Posted in Featured, Philosophy, Political Philosophy, Politics Tagged with: , , , ,

Short Bibliography/Postography on the Problem of Libertarian Praxis

Preliminary list supplementing a set of posts at Ordinary Times, whose publication I expect to occur shortly, and which began as a comment on the question of a “libertarian moment” in American politics – whether it ever occurred at all and whether

Posted in Political Philosophy Tagged with: , ,

The Libertarian Praxis Problem: Part 1

Libertarianism and the Left, and the more general problem for metaphysically individualist liberalism.

Posted in Political Philosophy

The Coordination Solution, Property, and the Exception (Comment)

The necessary transtemporal and social re-construction of the identity of the individual is a process we conventionally define as a matter of “religion,” and a common materialist explanation of religion refers precisely its utility as coordination solution, and so we’re back to where we began, with the littlest possible story, of one person and his or her desires and needs somehow to be related to the self-organization of a global mass of 7 billion souls, via political theology.

Posted in Political Philosophy, The Exception

Noted & Quoted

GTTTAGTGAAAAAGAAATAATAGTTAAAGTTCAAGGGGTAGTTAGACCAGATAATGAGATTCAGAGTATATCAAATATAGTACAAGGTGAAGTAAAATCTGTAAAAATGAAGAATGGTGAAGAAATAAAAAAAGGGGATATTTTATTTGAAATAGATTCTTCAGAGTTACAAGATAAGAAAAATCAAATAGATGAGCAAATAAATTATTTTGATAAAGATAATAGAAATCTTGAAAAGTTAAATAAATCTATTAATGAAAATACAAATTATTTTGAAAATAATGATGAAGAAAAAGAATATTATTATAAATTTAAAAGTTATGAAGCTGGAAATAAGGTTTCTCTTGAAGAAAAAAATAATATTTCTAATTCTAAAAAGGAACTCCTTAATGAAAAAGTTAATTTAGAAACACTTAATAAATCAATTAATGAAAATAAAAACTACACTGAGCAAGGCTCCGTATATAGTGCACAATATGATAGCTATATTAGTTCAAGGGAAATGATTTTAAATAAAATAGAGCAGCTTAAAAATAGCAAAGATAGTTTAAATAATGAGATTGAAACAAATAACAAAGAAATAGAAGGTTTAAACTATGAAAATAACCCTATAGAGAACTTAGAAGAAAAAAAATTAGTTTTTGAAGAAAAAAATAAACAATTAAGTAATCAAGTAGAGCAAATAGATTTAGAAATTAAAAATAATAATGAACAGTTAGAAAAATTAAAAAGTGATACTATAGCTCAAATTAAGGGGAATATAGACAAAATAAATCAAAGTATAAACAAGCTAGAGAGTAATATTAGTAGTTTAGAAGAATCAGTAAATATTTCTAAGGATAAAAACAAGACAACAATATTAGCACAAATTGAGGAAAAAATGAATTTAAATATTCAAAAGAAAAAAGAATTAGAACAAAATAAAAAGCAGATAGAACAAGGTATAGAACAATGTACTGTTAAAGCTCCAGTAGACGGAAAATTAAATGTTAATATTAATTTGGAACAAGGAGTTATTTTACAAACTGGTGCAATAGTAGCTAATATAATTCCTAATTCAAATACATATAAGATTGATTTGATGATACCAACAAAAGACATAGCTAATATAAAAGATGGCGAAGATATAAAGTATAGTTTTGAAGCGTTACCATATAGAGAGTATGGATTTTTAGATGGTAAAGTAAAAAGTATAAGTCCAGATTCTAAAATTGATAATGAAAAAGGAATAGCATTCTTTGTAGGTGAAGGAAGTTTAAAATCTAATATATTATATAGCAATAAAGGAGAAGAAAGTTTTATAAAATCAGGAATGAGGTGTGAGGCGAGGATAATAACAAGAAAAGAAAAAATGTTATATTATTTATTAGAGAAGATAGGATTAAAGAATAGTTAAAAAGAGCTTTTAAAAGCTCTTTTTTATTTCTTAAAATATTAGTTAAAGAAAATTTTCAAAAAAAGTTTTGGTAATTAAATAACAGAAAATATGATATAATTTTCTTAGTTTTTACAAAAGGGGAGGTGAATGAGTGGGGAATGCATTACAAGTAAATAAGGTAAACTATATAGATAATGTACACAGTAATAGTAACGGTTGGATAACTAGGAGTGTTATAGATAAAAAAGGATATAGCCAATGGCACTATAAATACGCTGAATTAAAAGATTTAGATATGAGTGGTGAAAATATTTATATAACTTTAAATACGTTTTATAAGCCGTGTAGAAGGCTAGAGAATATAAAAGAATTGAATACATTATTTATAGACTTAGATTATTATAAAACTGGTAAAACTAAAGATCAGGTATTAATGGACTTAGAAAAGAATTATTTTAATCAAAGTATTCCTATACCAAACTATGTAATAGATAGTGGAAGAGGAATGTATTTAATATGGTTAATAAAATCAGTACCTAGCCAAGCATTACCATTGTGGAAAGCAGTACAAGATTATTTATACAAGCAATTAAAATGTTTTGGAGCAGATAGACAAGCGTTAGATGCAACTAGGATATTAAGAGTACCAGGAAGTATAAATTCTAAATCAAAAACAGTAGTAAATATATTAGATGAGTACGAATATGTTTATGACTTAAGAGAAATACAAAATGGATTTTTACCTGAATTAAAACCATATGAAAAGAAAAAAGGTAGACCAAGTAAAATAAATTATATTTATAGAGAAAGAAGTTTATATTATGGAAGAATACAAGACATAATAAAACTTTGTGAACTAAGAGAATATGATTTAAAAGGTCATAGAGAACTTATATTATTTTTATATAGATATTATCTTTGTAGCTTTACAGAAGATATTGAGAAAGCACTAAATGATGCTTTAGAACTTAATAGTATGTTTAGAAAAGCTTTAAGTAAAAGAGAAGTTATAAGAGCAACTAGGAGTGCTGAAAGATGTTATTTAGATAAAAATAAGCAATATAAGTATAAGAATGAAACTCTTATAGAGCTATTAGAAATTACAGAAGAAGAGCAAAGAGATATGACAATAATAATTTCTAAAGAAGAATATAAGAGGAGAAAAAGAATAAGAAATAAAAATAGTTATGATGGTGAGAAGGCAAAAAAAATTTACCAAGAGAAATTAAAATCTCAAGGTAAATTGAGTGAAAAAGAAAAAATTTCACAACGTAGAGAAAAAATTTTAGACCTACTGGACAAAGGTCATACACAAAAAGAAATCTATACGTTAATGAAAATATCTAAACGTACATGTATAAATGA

[E]ven Fox didn’t tout Bartiromo’s big scoops on Trump’s legislative agenda, because 10 months into the Trump presidency, nobody is so foolish as to believe that him saying, “We’re doing a big infrastructure bill,” means that the Trump administration is, in fact, doing a big infrastructure bill. The president just mouths off at turns ignorantly and dishonestly, and nobody pays much attention to it unless he says something unusually inflammatory.On some level, it’s a little bit funny. On another level, Puerto Rico is still languishing in the dark without power (and in many cases without safe drinking water) with no end in sight. Trump is less popular at this point in his administration than any previous president despite a generally benign economic climate, and shows no sign of changing course. Perhaps it will all work out for the best, and someday we’ll look back and chuckle about the time when we had a president who didn’t know anything about anything that was happening and could never be counted on to make coherent, factual statements on any subject. But traditionally, we haven’t elected presidents like that — for what have always seemed like pretty good reasons — and the risks of compounding disaster are still very much out there.